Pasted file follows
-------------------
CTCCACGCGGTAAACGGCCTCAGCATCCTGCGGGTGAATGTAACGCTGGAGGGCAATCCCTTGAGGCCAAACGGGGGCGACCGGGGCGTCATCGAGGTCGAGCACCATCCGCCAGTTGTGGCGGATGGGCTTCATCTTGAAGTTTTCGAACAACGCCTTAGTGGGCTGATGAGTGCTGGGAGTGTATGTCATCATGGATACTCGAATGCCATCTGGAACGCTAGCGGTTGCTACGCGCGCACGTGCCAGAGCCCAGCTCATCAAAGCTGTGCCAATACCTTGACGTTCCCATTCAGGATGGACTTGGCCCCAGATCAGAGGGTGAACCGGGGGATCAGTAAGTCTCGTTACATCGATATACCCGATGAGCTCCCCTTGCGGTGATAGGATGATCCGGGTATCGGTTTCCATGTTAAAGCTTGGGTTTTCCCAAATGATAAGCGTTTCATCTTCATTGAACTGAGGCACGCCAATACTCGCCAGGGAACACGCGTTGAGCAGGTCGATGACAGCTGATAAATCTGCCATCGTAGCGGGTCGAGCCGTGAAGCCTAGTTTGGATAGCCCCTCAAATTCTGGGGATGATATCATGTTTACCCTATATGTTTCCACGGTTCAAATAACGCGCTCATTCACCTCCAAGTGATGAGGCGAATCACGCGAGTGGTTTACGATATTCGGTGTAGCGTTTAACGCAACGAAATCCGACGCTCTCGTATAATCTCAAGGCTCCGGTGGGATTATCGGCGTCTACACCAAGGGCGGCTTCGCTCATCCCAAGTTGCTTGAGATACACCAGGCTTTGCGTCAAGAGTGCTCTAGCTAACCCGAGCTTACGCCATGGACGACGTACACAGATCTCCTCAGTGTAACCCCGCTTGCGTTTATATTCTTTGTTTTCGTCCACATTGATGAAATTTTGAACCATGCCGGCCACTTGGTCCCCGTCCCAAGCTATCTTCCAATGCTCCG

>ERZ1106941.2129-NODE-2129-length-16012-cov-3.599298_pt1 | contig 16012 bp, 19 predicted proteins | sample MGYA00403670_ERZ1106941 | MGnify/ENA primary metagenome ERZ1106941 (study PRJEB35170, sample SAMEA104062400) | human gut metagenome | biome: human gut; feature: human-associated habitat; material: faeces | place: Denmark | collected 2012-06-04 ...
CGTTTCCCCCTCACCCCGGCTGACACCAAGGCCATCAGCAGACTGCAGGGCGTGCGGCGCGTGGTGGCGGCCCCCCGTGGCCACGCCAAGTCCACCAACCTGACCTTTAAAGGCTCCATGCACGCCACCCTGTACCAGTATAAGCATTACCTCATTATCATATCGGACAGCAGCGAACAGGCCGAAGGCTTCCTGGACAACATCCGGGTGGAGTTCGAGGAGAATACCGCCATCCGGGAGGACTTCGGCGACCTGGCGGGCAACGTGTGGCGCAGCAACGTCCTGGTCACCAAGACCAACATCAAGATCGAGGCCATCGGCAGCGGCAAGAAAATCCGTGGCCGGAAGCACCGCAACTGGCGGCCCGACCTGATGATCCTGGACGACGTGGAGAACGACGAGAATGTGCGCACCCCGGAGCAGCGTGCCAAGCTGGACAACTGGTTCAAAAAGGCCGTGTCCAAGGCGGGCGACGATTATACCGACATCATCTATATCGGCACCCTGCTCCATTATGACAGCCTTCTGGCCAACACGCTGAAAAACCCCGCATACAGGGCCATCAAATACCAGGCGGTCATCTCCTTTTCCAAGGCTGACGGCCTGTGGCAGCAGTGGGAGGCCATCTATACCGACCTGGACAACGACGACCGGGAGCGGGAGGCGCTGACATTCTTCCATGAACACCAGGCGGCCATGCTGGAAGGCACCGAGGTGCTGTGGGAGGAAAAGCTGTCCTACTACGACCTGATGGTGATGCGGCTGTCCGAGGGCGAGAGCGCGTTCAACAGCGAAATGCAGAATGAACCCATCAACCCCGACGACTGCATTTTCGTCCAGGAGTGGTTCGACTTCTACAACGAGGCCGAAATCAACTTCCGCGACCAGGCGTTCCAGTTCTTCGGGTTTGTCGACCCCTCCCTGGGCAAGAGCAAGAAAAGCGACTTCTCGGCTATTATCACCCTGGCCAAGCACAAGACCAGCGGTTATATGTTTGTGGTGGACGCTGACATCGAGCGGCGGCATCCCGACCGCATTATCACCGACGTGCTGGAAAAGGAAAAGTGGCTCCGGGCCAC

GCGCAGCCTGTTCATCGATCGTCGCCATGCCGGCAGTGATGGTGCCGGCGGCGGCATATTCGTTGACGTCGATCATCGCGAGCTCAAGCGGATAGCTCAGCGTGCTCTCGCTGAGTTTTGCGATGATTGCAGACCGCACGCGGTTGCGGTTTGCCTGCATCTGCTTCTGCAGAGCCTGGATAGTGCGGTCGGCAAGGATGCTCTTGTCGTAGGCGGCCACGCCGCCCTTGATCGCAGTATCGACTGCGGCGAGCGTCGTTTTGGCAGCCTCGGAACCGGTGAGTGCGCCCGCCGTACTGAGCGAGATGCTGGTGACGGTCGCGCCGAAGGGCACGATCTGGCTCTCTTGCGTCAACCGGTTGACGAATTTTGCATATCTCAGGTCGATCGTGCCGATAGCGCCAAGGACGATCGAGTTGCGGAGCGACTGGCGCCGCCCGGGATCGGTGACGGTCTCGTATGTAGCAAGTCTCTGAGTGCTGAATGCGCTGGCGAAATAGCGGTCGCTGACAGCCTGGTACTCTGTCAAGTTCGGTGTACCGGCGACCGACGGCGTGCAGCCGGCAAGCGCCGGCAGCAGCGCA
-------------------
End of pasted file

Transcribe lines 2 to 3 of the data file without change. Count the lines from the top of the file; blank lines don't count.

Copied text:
>ERZ1106941.2129-NODE-2129-length-16012-cov-3.599298_pt1 | contig 16012 bp, 19 predicted proteins | sample MGYA00403670_ERZ1106941 | MGnify/ENA primary metagenome ERZ1106941 (study PRJEB35170, sample SAMEA104062400) | human gut metagenome | biome: human gut; feature: human-associated habitat; material: faeces | place: Denmark | collected 2012-06-04 ...
CGTTTCCCCCTCACCCCGGCTGACACCAAGGCCATCAGCAGACTGCAGGGCGTGCGGCGCGTGGTGGCGGCCCCCCGTGGCCACGCCAAGTCCACCAACCTGACCTTTAAAGGCTCCATGCACGCCACCCTGTACCAGTATAAGCATTACCTCATTATCATATCGGACAGCAGCGAACAGGCCGAAGGCTTCCTGGACAACATCCGGGTGGAGTTCGAGGAGAATACCGCCATCCGGGAGGACTTCGGCGACCTGGCGGGCAACGTGTGGCGCAGCAACGTCCTGGTCACCAAGACCAACATCAAGATCGAGGCCATCGGCAGCGGCAAGAAAATCCGTGGCCGGAAGCACCGCAACTGGCGGCCCGACCTGATGATCCTGGACGACGTGGAGAACGACGAGAATGTGCGCACCCCGGAGCAGCGTGCCAAGCTGGACAACTGGTTCAAAAAGGCCGTGTCCAAGGCGGGCGACGATTATACCGACATCATCTATATCGGCACCCTGCTCCATTATGACAGCCTTCTGGCCAACACGCTGAAAAACCCCGCATACAGGGCCATCAAATACCAGGCGGTCATCTCCTTTTCCAAGGCTGACGGCCTGTGGCAGCAGTGGGAGGCCATCTATACCGACCTGGACAACGACGACCGGGAGCGGGAGGCGCTGACATTCTTCCATGAACACCAGGCGGCCATGCTGGAAGGCACCGAGGTGCTGTGGGAGGAAAAGCTGTCCTACTACGACCTGATGGTGATGCGGCTGTCCGAGGGCGAGAGCGCGTTCAACAGCGAAATGCAGAATGAACCCATCAACCCCGACGACTGCATTTTCGTCCAGGAGTGGTTCGACTTCTACAACGAGGCCGAAATCAACTTCCGCGACCAGGCGTTCCAGTTCTTCGGGTTTGTCGACCCCTCCCTGGGCAAGAGCAAGAAAAGCGACTTCTCGGCTATTATCACCCTGGCCAAGCACAAGACCAGCGGTTATATGTTTGTGGTGGACGCTGACATCGAGCGGCGGCATCCCGACCGCATTATCACCGACGTGCTGGAAAAGGAAAAGTGGCTCCGGGCCAC